With all that said, the advent of ChatGPT is upon us; my institution is beginning to crack down on the potential for chatbot plagiarism, heightening surveillance of test takers by making in-person exams mandatory. No matter how much pedagogical reasoning and critical theory I toss around, the two-hour limit is here to stay. This will deter no one, and as use of ChatGPT grows the exam’s purpose will fade.

The kind of writing produced under these constraints reproduces power structures long embedded in academia, encouraging students to assimilate to dominant standards of speaking and writing in English (like rejecting one’s cultural dialect in favour of “proper” English phrases) and hindering the contribution of fresh knowledge. As David Shariatmadari puts it, when linguistic expectations are subject to hard borders, such as unrealistic time limits or rigid formulae for constructing something as multifaceted as a sentence, then “students who could not master standard English would be at a disadvantage”. When this kind of atmosphere is fostered, we stop being facilitators; we are now gatekeepers.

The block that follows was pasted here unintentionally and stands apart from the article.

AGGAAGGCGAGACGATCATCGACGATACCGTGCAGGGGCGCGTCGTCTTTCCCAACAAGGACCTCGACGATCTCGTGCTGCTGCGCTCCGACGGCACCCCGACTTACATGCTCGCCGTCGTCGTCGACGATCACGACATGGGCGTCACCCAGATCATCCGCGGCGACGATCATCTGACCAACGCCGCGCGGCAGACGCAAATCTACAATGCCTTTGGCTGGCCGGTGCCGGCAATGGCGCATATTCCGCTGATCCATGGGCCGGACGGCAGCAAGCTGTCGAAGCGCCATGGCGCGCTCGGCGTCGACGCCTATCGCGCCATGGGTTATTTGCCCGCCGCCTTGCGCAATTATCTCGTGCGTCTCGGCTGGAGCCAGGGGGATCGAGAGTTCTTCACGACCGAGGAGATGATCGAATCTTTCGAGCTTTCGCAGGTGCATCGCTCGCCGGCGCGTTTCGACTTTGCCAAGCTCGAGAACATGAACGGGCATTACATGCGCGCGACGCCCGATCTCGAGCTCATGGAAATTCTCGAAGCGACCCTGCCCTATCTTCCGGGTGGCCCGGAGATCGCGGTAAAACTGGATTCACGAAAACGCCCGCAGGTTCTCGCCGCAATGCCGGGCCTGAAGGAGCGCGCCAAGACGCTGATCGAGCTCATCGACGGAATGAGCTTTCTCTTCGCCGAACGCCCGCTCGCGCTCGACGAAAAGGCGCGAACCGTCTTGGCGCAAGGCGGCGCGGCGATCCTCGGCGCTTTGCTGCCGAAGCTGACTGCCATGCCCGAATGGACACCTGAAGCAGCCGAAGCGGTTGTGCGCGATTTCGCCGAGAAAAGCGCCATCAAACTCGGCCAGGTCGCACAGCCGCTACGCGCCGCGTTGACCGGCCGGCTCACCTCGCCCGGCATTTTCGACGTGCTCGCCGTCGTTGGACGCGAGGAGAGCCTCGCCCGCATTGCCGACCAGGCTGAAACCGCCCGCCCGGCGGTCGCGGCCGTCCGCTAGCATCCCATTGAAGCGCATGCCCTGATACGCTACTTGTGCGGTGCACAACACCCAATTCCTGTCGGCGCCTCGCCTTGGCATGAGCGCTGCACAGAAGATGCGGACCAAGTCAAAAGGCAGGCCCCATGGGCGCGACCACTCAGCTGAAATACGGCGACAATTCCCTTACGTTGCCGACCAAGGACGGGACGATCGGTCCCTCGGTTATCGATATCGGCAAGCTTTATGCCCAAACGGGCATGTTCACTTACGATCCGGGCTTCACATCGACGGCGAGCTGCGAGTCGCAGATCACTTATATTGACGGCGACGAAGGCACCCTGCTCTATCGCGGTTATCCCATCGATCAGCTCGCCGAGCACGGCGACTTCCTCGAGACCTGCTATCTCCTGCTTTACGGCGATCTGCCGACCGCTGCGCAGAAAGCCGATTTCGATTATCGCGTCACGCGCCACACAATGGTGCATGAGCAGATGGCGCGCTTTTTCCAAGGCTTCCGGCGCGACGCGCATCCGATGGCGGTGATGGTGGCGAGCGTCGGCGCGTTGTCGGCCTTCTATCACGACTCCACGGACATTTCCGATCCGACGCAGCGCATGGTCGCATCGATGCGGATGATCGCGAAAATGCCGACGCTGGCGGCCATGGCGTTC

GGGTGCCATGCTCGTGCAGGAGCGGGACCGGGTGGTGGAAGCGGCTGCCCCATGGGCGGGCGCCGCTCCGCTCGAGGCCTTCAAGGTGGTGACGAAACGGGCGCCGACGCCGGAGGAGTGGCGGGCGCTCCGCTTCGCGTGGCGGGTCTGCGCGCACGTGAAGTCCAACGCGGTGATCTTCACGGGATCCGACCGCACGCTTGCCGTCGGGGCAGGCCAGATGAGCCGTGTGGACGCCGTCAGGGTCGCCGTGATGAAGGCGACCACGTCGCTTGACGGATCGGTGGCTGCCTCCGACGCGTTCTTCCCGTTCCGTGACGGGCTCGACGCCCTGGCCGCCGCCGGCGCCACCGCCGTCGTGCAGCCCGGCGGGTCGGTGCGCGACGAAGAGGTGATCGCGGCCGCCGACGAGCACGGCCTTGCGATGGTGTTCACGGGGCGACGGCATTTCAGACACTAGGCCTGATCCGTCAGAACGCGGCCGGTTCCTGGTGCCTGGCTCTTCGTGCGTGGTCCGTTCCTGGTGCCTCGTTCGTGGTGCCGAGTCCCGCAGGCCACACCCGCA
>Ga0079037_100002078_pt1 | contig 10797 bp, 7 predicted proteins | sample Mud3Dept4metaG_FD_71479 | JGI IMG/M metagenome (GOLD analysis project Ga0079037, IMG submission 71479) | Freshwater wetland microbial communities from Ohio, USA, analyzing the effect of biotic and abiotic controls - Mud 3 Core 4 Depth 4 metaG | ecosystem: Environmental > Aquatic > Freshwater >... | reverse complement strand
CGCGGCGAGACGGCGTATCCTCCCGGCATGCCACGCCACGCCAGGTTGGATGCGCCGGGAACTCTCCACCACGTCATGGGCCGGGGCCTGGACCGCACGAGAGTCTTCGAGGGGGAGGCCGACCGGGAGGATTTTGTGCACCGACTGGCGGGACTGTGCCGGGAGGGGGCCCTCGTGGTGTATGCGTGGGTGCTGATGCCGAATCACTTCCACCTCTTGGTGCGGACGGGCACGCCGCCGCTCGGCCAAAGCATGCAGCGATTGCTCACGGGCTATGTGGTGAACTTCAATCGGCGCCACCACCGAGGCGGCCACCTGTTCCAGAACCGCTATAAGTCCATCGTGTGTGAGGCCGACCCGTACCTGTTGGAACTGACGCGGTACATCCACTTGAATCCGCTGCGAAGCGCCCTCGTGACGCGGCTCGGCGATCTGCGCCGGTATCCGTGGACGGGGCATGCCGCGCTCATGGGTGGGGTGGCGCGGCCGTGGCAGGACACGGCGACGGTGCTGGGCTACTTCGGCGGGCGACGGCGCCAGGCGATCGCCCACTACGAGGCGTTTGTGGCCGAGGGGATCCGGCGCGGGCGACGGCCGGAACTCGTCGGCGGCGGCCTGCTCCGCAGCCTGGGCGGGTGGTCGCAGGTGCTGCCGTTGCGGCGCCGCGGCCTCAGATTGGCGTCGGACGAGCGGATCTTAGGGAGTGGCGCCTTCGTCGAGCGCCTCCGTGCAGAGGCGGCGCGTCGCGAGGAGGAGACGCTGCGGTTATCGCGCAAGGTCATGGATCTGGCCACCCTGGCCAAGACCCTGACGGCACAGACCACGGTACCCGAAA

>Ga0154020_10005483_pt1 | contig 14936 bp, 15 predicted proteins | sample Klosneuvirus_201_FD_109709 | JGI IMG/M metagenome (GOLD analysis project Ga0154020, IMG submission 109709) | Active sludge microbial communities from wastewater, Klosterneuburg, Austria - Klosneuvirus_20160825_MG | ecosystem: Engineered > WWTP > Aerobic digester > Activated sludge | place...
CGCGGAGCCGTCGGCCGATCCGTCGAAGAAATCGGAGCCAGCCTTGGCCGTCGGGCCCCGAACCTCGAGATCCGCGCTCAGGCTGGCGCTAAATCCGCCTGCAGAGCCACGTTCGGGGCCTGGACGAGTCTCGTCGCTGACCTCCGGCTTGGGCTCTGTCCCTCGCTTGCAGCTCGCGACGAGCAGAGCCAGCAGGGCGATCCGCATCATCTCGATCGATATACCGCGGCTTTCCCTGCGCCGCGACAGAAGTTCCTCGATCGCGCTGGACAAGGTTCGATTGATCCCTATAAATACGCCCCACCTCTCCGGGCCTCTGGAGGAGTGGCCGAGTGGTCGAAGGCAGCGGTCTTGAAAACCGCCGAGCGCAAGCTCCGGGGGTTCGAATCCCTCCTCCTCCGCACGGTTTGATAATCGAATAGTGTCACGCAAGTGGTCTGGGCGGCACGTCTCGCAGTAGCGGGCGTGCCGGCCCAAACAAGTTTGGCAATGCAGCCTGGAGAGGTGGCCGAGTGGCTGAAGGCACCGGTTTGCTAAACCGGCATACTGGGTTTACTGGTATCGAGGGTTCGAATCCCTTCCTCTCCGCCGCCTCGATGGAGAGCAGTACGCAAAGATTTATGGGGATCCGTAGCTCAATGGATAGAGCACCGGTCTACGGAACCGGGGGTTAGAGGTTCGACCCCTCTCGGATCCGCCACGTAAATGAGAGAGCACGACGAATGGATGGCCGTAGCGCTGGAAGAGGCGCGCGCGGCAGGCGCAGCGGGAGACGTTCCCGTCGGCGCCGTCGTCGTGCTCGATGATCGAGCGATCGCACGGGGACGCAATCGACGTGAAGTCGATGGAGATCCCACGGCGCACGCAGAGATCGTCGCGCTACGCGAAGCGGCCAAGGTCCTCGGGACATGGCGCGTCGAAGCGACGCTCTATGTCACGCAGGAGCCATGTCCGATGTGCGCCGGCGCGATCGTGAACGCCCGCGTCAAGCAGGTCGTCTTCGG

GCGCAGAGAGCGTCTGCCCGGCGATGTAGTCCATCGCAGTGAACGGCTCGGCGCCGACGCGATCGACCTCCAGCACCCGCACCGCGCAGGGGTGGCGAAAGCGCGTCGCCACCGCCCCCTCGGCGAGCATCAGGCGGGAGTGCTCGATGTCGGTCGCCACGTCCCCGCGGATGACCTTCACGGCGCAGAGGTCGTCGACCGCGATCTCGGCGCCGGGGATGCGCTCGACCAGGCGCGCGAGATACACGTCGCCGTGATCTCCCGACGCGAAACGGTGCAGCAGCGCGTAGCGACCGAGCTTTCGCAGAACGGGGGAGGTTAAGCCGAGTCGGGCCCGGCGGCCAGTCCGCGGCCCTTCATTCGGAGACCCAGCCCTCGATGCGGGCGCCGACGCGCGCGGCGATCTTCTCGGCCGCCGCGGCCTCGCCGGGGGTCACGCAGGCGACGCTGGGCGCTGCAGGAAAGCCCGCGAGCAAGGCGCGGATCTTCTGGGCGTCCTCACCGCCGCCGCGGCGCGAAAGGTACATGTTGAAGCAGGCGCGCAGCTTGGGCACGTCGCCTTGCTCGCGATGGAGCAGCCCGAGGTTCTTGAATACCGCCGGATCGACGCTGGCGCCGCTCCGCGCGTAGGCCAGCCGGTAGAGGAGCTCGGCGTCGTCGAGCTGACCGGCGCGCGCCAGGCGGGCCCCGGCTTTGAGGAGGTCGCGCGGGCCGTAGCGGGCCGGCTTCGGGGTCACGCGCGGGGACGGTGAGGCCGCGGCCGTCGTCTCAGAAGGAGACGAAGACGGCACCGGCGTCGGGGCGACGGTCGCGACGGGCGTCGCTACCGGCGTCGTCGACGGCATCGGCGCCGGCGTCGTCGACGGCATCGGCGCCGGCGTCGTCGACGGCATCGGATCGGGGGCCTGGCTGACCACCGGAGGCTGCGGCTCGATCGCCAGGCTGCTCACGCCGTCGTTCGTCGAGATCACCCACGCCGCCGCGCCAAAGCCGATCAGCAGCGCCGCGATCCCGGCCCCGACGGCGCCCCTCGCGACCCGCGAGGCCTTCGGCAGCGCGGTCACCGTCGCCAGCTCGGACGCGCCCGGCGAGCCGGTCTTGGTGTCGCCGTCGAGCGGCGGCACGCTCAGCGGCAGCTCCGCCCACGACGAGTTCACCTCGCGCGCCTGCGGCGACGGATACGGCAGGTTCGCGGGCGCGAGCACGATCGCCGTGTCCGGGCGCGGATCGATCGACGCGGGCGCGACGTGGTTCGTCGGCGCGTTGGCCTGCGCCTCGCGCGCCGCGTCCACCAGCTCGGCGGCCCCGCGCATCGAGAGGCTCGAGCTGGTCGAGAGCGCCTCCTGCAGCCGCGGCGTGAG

ChatGPT shouldn’t be used as an excuse for enforcing these “hard borders”, especially since it churns out characterless writing. I’ve tested the AI on its ability to complete the WPE; it can’t speak to students’ individual experience with a writing assignment (it told me those exact words). Even more, I fed it some of my own writing and asked it to use that along with one of the exam’s secondary readings. It struggled to write beyond a summary of the subject matter, it cited words that neither I nor the scholarly literature’s author have written, and it could not think critically about the act of writing. Radicalisation is crucial in this exact moment, when the policing of students who may or may not use AI threatens to make the exam even more intimidating and less inclusive than it’s ever been.